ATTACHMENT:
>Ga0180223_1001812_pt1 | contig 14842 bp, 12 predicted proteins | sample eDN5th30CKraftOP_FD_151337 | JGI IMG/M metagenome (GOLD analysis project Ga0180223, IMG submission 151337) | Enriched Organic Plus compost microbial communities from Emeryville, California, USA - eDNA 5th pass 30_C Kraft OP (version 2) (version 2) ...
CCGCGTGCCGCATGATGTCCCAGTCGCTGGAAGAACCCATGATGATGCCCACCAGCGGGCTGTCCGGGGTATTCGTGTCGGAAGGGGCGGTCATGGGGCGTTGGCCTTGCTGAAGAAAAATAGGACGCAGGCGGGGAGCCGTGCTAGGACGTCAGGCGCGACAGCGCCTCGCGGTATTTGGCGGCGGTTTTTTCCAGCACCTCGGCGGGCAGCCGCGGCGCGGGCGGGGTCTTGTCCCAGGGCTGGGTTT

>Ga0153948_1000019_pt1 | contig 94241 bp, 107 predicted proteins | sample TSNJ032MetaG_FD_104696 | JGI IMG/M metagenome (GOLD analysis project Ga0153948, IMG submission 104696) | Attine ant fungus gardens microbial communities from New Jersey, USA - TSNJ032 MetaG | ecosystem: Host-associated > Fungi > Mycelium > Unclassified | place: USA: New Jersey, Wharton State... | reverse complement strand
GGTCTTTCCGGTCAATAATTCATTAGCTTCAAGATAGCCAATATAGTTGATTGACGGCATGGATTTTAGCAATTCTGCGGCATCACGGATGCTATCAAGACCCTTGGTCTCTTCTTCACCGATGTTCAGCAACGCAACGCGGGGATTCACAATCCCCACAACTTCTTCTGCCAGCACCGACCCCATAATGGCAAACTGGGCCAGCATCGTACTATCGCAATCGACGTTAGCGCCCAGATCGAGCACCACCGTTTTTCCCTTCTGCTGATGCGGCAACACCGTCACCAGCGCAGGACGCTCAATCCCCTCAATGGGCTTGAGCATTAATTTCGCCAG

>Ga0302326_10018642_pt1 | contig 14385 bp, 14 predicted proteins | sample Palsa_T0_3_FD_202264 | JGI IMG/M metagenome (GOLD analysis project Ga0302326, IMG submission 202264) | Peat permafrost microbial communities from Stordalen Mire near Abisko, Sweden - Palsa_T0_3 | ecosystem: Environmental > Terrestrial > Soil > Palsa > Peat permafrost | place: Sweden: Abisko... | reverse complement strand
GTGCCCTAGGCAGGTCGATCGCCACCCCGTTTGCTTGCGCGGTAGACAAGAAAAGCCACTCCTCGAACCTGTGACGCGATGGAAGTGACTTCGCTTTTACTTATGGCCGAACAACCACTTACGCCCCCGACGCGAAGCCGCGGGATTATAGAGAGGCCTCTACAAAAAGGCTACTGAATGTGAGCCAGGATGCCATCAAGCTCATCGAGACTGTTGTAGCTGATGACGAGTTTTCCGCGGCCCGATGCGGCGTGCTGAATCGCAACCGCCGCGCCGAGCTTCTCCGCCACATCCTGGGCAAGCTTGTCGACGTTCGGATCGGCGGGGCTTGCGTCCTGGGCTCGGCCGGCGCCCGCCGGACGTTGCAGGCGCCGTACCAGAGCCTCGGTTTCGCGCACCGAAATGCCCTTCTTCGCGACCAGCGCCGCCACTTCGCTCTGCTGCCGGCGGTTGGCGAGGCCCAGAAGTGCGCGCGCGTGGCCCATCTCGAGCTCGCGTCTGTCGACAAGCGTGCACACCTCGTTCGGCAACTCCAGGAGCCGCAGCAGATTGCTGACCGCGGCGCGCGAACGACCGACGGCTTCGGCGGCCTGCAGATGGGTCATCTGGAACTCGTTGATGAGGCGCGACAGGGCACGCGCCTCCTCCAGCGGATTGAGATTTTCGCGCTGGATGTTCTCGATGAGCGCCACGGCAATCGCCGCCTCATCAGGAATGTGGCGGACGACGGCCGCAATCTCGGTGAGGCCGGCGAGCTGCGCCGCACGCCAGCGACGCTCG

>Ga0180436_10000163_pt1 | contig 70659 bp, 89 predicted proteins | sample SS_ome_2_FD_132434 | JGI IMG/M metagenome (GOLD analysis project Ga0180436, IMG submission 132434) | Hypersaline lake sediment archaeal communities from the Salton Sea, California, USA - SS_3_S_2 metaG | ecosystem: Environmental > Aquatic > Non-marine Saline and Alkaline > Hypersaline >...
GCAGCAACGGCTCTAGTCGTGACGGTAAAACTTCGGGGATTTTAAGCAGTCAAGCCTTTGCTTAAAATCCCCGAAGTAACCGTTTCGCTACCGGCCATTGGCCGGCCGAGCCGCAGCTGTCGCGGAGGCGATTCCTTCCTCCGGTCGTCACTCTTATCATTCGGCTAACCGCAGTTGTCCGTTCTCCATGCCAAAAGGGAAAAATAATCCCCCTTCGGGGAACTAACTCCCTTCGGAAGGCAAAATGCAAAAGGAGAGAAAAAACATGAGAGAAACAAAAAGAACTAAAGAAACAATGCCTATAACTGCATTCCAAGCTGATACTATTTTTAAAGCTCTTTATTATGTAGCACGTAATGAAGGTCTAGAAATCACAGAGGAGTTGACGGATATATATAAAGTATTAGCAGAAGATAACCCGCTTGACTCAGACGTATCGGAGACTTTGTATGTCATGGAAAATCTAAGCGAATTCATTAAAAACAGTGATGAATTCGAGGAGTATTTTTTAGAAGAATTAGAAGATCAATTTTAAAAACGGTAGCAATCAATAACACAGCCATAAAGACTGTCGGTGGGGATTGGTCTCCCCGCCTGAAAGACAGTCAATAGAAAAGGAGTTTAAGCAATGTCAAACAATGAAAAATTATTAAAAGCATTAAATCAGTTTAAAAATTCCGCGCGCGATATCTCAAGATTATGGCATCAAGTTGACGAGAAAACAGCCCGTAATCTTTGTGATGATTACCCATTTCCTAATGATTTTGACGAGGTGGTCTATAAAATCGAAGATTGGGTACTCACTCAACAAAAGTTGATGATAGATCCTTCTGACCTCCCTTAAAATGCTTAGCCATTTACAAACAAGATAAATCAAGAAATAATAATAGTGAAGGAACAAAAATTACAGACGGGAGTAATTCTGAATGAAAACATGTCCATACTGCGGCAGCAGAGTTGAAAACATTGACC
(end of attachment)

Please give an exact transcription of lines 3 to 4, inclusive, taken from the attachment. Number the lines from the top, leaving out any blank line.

>Ga0153948_1000019_pt1 | contig 94241 bp, 107 predicted proteins | sample TSNJ032MetaG_FD_104696 | JGI IMG/M metagenome (GOLD analysis project Ga0153948, IMG submission 104696) | Attine ant fungus gardens microbial communities from New Jersey, USA - TSNJ032 MetaG | ecosystem: Host-associated > Fungi > Mycelium > Unclassified | place: USA: New Jersey, Wharton State... | reverse complement strand
GGTCTTTCCGGTCAATAATTCATTAGCTTCAAGATAGCCAATATAGTTGATTGACGGCATGGATTTTAGCAATTCTGCGGCATCACGGATGCTATCAAGACCCTTGGTCTCTTCTTCACCGATGTTCAGCAACGCAACGCGGGGATTCACAATCCCCACAACTTCTTCTGCCAGCACCGACCCCATAATGGCAAACTGGGCCAGCATCGTACTATCGCAATCGACGTTAGCGCCCAGATCGAGCACCACCGTTTTTCCCTTCTGCTGATGCGGCAACACCGTCACCAGCGCAGGACGCTCAATCCCCTCAATGGGCTTGAGCATTAATTTCGCCAG